The U.S. House of Representatives failed today to override President Bush's veto of the bipartisan effort to reauthorize and expand the State Children’s Health Insurance Program (SCHIP) to cover 10 million people.
The vote to override the veto was 273 to 156, 13 votes short of the necessary two-thirds majority of those present and voting to enact into law despite the President’s objections. The House originally approved the bill by a 265 to 159 vote on Sept. 25. The approval included 45 Republicans voting in favor of the legislation, while today only 44 Republicans opposed the President's veto.
According to an official statement on his website, Senate Majority Leader, Harry Reid, D-Nev., said “each Republican who voted to uphold President Bush’s heartless veto should be embarrassed that he chose to stand in the way of improving the lives of millions of America’s poorest children. While we appreciate those who voted to override his veto, there unfortunately remain too many who are all too willing to rubberstamp President Bush’s shameful policies and succumb to his misinformation campaign.”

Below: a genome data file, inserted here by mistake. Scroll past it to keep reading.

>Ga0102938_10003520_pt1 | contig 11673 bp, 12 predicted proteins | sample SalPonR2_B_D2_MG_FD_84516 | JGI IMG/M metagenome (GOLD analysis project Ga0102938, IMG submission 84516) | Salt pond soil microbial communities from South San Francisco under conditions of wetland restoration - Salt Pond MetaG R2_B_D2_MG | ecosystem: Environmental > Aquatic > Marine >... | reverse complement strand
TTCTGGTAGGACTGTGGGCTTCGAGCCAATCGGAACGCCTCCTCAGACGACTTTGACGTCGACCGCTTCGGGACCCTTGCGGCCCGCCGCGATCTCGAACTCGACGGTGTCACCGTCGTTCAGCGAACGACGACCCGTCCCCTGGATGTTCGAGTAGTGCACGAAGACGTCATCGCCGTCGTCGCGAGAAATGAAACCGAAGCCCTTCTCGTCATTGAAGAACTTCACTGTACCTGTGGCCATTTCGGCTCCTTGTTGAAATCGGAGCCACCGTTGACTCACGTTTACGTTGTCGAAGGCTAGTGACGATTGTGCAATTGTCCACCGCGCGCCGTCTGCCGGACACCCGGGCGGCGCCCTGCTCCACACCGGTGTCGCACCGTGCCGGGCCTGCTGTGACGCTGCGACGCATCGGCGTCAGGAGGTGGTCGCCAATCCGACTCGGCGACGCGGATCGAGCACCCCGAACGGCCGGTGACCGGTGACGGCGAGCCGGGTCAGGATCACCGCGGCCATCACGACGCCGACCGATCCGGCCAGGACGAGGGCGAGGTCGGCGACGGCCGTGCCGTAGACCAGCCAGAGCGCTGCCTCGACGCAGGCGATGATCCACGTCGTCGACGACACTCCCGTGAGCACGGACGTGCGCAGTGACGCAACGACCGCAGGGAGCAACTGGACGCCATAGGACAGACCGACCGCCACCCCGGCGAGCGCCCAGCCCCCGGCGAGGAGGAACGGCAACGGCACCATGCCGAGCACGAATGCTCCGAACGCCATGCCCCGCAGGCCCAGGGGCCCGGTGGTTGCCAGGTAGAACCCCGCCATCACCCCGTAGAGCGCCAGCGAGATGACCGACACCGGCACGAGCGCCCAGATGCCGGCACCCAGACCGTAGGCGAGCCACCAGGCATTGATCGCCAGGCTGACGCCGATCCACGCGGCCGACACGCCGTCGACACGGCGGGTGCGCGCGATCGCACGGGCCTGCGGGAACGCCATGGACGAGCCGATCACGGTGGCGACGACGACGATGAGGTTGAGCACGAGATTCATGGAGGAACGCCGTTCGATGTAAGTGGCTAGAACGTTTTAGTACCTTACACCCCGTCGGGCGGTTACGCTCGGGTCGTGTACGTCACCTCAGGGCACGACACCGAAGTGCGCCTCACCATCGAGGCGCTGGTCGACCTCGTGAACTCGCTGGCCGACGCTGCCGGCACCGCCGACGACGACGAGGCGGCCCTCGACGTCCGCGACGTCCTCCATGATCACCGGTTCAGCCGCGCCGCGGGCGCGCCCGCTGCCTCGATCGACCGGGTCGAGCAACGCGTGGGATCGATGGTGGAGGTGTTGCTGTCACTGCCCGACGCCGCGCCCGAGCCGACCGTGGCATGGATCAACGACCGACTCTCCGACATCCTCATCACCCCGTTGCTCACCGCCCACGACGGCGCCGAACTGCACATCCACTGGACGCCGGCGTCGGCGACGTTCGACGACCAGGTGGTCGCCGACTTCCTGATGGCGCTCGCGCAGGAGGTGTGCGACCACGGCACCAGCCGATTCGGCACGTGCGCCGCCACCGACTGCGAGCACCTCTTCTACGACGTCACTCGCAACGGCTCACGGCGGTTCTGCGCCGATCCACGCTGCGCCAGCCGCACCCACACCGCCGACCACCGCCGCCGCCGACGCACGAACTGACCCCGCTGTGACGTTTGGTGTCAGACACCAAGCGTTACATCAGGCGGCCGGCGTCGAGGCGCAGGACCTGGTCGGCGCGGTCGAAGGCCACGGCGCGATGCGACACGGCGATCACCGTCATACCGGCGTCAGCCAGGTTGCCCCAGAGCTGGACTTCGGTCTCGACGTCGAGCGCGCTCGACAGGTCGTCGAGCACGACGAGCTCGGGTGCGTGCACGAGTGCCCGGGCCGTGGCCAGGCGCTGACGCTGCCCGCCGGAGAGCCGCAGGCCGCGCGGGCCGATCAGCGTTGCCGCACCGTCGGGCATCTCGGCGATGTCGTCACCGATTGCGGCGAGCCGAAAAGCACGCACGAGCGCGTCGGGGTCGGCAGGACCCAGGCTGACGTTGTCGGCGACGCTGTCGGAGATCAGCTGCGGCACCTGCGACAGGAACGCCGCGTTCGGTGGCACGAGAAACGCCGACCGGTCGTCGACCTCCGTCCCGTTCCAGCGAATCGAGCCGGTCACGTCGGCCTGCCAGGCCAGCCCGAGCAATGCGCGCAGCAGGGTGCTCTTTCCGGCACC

The New York Times reported that Representative Judy Biggert, R-Ill., said the next step is “to get back to the drawing board and fix the bill.”
Yet, the House Democrats seem determined to not allow the current bill to be pushed under the rug. “As we move forward, I share the commitment of my partners in this compromise that we must not abandon any of the uninsured children we would have covered with the bipartisan legislation already passed by Congress,” said Reid.
In a recent CBS News telephone poll of 1282 adults, 81 percent favor expanding the current SCHIP bill, while 15 percent oppose it. Also, of those respondents who favor expansion, 74 percent are willing to pay more taxes in order to expand the SCHIP bill.
Next, Democrats and Republicans could compromise on a new funding level. Bush has said he's willing to sign a bill that includes a higher expansion than his $5 billion proposal.
The current funding extension for SCHIP expires in mid-November.